I initiated this interview with Streum-on-Studio for a collaborative article on EYE: Divine Cybermancy, a rather unusual but enjoyable FPS available through Steam. Getting any answers back was taking a while and the collaboration dissolved, so I decided to pitch it to another website, for an article on the return of cyberpunk in video games. We've had the Syndicate reboot, two new Shadowrun projects, Remember Me, plus a game actually called "Cyberpunk". There's probably a couple I'm forgetting. Unfortunately the answers took so long to arrive that article pitch was sidelined, and when the answers finally did arrive they weren't as detailed as I had hoped. Not that I can criticise the team, since they're a small indie studio and were busy producing a free content add-on for the game. They're also French, so there was the language barrier to contend with too.
Regardless, here are the answers. Although a little bit short, I can't think of any other interview with Streum-On-Studio. If there's been a detailed interview in print or on a website, please post a link. To flesh these out (and give some context if you've not played the game) there's some commentary from myself on various aspects; the original questions are in bold, while the answers are italicised. I have not edited the answers - they are as I received them.
Let's grab our cyberdecks and jack in, shall we?
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While the game is ostensibly an FPS, it's heavy with RPG gubbins. Far more than something like the original Deus Ex. It's also the antithesis of the streamlined and easy-to-understand designs most studios strive for today; the RPG mechanics are obtuse, and working them out is in itself a meta-game. It's also massive and obscenely open-ended, meaning you will get lost. You've got XP and a variety of stats, skills, weapons, equipment, magic powers, and research levels for everything. Dying results in reincarnation and a permanent stat penalty. Everything is facilitated through XP and currency. But little is explained, so you work it out as you go. It borrows elements from the original Syndicate, Shadowrun series (p&p and video game adaptations), System Shock games, Deus Ex, STALKER, and plenty else. However, the foundation of EYE:DC is based on a private board game the studio developed...
1) Please tell me about your role-playing board game "AVA" from 1998. Was it made publicly available? Do you have photos of it being played?
SoS: The role-playing board game has been held internally in the company and it is currently in perpetual evolution. I don’t think it will be sold in the future.
Not only was EYE based on a board game, but it's spiritual successor/ pseudo-follow up to an old Half Life mod set in the same universe.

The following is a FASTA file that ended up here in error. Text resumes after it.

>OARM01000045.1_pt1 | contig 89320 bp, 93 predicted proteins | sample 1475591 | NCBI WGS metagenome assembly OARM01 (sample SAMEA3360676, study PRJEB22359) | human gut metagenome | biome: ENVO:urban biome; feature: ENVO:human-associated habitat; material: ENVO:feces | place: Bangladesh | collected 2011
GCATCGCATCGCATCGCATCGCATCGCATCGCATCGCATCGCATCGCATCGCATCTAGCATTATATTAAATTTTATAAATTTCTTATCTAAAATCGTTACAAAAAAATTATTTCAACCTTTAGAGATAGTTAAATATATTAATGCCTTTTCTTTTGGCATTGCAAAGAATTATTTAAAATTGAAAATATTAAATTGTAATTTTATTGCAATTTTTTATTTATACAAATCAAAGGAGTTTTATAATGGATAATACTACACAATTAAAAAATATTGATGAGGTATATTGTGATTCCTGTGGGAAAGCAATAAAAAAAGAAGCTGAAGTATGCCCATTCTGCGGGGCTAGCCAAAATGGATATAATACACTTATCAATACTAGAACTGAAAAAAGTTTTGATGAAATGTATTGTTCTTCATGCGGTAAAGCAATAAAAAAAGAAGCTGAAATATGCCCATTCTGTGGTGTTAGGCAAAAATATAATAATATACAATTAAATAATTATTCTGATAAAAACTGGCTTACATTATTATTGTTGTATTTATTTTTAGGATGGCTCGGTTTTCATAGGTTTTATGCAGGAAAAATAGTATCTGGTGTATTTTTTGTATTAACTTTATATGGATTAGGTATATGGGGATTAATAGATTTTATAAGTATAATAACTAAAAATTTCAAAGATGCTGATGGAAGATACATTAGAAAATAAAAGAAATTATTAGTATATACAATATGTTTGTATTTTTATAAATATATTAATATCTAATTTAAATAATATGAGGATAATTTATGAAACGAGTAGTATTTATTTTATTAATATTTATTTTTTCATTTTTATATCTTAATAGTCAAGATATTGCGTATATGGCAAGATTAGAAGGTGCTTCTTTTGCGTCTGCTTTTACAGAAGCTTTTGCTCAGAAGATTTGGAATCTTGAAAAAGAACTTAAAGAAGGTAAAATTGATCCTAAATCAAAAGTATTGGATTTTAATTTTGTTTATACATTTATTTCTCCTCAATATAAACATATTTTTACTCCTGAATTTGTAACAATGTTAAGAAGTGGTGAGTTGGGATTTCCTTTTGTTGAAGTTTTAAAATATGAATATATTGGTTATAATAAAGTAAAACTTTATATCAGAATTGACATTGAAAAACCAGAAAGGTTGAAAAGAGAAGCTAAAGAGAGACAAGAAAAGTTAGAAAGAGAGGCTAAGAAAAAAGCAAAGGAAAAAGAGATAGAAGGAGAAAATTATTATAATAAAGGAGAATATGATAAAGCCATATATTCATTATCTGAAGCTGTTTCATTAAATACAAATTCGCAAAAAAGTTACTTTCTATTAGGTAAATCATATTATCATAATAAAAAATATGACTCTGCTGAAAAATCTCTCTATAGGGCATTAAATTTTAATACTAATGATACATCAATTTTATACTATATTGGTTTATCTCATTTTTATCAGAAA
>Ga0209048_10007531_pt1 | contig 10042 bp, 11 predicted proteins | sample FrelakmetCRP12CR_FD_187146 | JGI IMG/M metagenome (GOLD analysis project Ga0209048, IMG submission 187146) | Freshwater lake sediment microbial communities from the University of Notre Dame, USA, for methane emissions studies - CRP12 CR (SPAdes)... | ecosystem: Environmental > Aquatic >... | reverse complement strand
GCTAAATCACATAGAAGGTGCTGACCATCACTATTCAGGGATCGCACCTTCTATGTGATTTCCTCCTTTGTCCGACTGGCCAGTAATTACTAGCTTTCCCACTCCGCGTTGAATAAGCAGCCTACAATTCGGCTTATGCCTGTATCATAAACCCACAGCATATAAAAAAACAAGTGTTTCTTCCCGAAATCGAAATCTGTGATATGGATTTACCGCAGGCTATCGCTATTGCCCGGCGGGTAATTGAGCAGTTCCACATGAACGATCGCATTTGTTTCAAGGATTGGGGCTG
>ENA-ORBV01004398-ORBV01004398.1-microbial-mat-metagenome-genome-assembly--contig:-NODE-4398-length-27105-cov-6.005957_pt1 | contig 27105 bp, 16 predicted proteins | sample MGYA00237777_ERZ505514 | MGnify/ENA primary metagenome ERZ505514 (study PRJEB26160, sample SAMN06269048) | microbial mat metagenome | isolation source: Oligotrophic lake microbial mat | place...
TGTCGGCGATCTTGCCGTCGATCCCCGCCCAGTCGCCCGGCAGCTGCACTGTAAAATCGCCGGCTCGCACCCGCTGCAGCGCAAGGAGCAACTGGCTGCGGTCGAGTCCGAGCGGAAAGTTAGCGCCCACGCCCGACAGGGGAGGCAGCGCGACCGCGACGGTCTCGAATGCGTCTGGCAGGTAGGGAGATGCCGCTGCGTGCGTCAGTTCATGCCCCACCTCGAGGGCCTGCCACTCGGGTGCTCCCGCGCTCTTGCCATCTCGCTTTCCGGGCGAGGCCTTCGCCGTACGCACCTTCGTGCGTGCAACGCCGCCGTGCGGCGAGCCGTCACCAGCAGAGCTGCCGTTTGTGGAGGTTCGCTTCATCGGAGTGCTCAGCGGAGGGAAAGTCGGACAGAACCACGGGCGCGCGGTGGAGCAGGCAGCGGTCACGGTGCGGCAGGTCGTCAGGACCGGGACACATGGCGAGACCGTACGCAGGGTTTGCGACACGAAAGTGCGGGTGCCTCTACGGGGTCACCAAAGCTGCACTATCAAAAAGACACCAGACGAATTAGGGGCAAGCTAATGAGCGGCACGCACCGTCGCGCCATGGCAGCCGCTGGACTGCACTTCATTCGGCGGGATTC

2) After AVA you made the Half Life mod, Syndicate Black Ops. Is it safe to say that by the time you started EYE:DC you had spent many years refining the mechanics and underlying systems?
SoS: You’re right; Syndicate Black Ops has been used as a prototype to test what would be E.Y.E then.
3) How many staff worked on EYE:DC? How long was development? With so many complex systems, was it difficult to test the game?
SoS: The development of E.Y.E really began in 2008 and ended 3 years later. Around a dozen of developers have worked on it. It has been really hard to test it internally, so that is why it was so buggy at the release.
Not only is the game fascinating from a purely mechanical gameplay perspective, but its story, setting and atmosphere are notable. Computer screens for example have cascading walls of what appears to be Chinese text. It's reminiscent of a lot of cyberpunk fiction, which blends in Asian symbolism. In the Shadowrun world for example, there's the Japanese mega-corporations. I was especially fascinated by the use of Chinese instead of Japanese text though, since it reminded me of the TV series Firefly, and Joss Whedon saying something about how in the future everyone will speak only English and Chinese, since today these represent the biggest superpowers.
4) I love the unique story and the setting of the world. It's full of interesting little details, such as computer screens using Chinese text. Do you feel that Chinese will be the dominant written language in the future?
SoS: We chose the Chinese, because it is greatly more visual and designed than other languages. We prefer not pronounce ourselves about the dominance of this language in the future :p
Getting back to the mechanics, I wanted to satisfy my OCD side and dedicate an entire question just to the realistic reloading in the game. Hit reload and any unused bullets still in the gun are lost. It's always disturbed me somewhat, for example, when playing a game like Call of Juarez Bound in Blood, and firing a single bullet in a six-shooter while having 6/6 bullets remaining. The animation shows the avatar disposing of the single spent bullet's shell and five unused bullets, all falling to the ground, putting six fresh bullets in, and yet my ammo count now says 6/5. In the middle of a firefight did my character really sort through and save those five unused bullets? What about with a machinegun - how do bullets in ejected casings magically find their way back into my inventory? The realism of EYE is enhanced by the fact that not only do you lose unused bullets during reloading, but each reloading item takes up the finite space in your inventory. There's a razor thin balancing game going on between rationing ammunition because of scarcity, and wasting it in order to free up space for special items.